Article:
Maybe we need to think again?

Jorge and me in Gisele’s studio, 2007

Like most children growing up in Canada during the 1950s and 60s, I knew a lot about WWII history; it hadn’t been long since “the war” ended, and many families had lost uncles and fathers. As teenagers we became aware that war, disease and famine made life hell-on-earth in many parts of the world; in Vietnam and other south-east Asian countries, in much of Africa and on the Indian continent. But most of the time, we felt secure and safe from armed conflict; in Canada we had no compulsory military service, no draft. We had inner controversies that had not yet come fully into the light, but our country was not at war with any other.

I lived and worked in Peru during the early 1970s, and there, I could not deny the poverty and need I saw all around me. When I moved to Merida, I knew guerrilla combat raged in Guatemala and other Central American countries, not so far away from us. Yet, despite this exposure and peripheral experience, I never suffered hardship, and I suppose this is why I did not fully recognise the “red lights” – the clear signs – that significant changes were taking place in the world.

For my 50th birthday in 2003, my sister and I traveled to the Netherlands, and there I met my 90 year old Aunt Gisele. An accomplished artist herself, she told stories about Paris during the period when she – and Picasso, Utrillo and Matisse – were living there. She actually showed me a photo of herself and “Henri.” Everything about her was sprite-like. Even her walk. She didn’t shuffle along like most older women, she tip-toed like a ballet dancer. However, her eyes turned from forget-me-not blue to brooding navy once she started sharing her stories about the Nazi occupation of the Netherlands during WWII. In the living room of her XVII century home she made me understand the magnitude of Hitler’s iron-hand control over Europe. She told me about the group of Jewish friends she protected throughout the occupation of her city. She showed me where she built false walls, and opened a cavity in a player piano – so they could hide during raids – she told me about what she endured to feed them. And she told me about meeting my father.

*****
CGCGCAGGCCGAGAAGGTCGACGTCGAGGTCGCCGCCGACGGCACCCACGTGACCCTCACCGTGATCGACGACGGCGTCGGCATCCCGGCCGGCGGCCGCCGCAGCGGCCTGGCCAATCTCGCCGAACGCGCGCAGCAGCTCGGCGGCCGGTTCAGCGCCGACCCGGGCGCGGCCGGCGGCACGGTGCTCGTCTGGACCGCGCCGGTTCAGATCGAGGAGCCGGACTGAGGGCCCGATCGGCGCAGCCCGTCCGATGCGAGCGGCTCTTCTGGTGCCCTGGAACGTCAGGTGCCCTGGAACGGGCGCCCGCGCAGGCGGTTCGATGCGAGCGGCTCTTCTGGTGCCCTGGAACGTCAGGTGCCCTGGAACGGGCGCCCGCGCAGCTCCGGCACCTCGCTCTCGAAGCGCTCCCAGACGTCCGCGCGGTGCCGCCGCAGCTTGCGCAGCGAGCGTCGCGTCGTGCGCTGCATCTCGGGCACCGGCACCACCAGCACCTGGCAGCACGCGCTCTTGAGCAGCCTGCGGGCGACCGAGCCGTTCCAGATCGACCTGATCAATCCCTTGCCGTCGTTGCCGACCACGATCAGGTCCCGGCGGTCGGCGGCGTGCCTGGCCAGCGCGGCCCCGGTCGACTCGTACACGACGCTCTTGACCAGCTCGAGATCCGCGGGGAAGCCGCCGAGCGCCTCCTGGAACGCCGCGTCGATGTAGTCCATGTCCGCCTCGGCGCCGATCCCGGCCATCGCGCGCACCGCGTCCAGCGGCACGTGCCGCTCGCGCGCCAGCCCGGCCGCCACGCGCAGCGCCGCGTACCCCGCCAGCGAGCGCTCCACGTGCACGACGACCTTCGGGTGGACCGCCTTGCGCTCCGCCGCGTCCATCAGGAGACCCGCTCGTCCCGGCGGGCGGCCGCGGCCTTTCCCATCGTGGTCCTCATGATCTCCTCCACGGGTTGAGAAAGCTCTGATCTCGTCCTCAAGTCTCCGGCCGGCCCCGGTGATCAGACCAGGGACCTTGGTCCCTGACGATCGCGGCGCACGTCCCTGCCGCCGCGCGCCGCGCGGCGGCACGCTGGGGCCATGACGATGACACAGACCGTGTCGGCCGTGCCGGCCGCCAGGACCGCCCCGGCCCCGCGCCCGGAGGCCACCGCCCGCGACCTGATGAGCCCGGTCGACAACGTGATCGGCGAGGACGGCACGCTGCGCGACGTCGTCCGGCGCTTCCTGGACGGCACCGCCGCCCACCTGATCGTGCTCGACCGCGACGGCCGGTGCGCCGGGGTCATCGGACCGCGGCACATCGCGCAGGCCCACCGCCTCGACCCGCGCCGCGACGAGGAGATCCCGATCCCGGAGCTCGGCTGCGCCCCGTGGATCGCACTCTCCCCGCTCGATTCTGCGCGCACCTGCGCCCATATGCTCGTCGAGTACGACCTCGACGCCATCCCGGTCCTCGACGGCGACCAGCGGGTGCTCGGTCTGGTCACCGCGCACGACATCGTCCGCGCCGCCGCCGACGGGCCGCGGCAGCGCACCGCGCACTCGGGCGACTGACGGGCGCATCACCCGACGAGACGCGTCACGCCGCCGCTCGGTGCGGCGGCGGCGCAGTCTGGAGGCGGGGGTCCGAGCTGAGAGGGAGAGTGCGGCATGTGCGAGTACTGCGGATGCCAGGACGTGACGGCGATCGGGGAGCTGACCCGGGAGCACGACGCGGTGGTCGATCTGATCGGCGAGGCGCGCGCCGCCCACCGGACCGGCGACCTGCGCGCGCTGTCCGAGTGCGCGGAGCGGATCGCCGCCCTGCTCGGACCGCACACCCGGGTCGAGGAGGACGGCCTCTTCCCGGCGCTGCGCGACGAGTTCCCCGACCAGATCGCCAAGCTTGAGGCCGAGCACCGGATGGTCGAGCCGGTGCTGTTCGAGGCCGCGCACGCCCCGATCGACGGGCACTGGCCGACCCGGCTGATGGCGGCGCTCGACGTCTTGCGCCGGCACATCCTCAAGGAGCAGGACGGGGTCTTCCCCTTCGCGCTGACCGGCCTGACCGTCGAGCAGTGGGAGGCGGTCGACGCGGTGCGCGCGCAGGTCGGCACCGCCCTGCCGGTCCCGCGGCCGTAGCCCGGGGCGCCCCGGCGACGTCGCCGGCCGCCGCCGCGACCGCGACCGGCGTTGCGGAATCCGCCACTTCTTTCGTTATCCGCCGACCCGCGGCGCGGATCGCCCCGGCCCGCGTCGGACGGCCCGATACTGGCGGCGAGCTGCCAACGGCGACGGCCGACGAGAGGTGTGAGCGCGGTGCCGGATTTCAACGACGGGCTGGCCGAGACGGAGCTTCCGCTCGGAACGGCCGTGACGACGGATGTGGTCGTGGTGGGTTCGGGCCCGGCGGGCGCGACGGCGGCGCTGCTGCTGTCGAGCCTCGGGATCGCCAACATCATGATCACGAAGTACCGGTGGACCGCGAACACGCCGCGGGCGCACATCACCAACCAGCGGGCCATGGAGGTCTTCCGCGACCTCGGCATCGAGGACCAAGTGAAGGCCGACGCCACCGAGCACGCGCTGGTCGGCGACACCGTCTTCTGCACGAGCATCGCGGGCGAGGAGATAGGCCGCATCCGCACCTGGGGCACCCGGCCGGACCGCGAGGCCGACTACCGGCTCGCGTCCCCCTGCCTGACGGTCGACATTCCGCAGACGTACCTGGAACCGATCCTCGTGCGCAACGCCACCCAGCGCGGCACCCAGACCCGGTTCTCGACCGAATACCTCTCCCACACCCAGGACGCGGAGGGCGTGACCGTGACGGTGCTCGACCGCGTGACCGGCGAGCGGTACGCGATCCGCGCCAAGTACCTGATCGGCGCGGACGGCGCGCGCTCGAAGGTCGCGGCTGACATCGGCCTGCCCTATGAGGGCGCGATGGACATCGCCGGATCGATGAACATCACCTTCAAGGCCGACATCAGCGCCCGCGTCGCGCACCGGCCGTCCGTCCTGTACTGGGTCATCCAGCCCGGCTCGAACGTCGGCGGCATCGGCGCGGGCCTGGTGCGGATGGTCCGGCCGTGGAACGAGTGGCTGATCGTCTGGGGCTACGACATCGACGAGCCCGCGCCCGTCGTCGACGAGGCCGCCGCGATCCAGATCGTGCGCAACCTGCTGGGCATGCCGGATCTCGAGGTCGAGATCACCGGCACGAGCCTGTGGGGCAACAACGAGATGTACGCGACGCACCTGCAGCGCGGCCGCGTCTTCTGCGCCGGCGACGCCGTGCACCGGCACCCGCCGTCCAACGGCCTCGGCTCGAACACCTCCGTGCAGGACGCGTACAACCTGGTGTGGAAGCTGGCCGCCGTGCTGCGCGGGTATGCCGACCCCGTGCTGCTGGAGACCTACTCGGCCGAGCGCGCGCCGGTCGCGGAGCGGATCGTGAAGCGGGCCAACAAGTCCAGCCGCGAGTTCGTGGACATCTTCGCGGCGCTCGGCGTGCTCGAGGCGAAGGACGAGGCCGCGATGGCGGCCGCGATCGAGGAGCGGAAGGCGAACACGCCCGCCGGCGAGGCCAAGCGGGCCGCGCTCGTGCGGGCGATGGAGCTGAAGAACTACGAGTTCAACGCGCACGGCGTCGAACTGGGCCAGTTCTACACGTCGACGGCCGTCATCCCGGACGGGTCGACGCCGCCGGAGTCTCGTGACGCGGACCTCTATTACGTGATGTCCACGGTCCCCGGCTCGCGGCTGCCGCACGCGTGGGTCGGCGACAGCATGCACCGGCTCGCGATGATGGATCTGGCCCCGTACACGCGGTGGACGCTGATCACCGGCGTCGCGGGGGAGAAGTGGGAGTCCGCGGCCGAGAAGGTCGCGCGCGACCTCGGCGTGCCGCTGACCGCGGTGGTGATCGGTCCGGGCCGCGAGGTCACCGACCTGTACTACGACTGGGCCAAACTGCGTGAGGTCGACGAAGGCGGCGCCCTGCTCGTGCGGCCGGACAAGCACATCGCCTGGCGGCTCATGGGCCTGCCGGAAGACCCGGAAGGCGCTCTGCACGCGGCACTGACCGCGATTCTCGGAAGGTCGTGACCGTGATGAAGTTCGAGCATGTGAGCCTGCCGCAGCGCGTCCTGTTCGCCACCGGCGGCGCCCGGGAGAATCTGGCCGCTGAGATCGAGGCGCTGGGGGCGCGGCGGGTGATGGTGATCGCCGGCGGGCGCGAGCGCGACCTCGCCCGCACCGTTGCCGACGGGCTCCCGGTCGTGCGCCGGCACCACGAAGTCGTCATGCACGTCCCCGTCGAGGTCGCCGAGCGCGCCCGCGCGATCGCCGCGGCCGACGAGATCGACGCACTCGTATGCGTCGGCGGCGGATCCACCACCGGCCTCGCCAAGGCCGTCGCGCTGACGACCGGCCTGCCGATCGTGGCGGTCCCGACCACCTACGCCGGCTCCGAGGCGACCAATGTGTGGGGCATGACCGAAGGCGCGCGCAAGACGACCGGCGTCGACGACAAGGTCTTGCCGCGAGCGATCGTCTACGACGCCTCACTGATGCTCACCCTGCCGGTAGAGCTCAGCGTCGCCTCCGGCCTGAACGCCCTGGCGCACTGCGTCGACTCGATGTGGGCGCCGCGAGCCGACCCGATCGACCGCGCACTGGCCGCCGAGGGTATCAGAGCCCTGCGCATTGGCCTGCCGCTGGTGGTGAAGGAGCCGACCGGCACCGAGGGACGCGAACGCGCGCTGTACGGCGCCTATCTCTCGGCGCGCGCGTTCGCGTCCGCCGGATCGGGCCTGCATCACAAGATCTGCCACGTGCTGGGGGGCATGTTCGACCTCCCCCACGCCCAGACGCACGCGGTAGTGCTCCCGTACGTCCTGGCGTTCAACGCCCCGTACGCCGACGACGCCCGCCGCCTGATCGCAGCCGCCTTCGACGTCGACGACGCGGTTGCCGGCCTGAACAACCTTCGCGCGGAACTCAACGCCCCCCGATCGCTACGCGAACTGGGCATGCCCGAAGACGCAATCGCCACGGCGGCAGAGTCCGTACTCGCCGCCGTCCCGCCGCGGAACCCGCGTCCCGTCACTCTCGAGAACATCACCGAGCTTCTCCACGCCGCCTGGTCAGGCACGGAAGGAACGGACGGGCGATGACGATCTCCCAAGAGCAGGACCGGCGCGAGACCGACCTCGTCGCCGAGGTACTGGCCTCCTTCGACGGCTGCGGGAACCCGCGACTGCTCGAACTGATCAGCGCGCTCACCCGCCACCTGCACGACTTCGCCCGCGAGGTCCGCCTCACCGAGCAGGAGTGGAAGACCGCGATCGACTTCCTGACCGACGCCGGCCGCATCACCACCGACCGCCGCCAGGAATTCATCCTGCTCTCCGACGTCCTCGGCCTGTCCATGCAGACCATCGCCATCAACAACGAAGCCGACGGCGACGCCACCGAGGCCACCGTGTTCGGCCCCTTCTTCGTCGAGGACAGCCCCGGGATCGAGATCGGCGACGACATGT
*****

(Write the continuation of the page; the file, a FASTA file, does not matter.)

In 1939, when he enlisted in the Canadian armed forces, he was underage; just 19 years old, but the Canadian army recruiter did not ask many questions. When Dad was deployed, his Dutch-born father gave him the contacts for his relatives still living there. He hung on to those addresses during his six years of combat. He was not quite 25 years old when he visited Gisele after the liberation of Amsterdam; I’d heard Dad’s version of the story.

“My buddy and I ‘liberated’ supplies from our unit’s kitchen; what else could we do? No one in her apartment weighed more than 80 pounds; they were starving and had nothing at all to eat.” She claimed that the food and other staples he brought saved her life and the lives of everyone in her household. Aunt Gisele’s stories deeply moved me; in fact her example inspired me to write a family memoir, CIRCLES, which was published in 2015, and presented here, in Merida on Remembrance Day of that year. I wanted the future generations of my family to know about her. In truth, her wartime role was immortalized in 2014 by a best-selling Dutch novelist; and another well-known author has researched and published an extensive biography telling about her accomplishments, as well as her foibles. Several catalogues of her art are in print – my slim volume is by no means the definitive book written about her – but CIRCLES is special to me.

Researching and writing about my aunt forced me to look deeper than what lies on the surace. One day I asked Gisele how it had been possible for the Nazis to amass so much power. I could not understand how they managed to spread such evil across much of the world. “It was easy for them,” she said. “They preyed on people’s fear. And “good” people looked away. They didn’t want to get involved; they declined to speak against Hitler because they worried his goons would come after them, which of course did eventually happen.”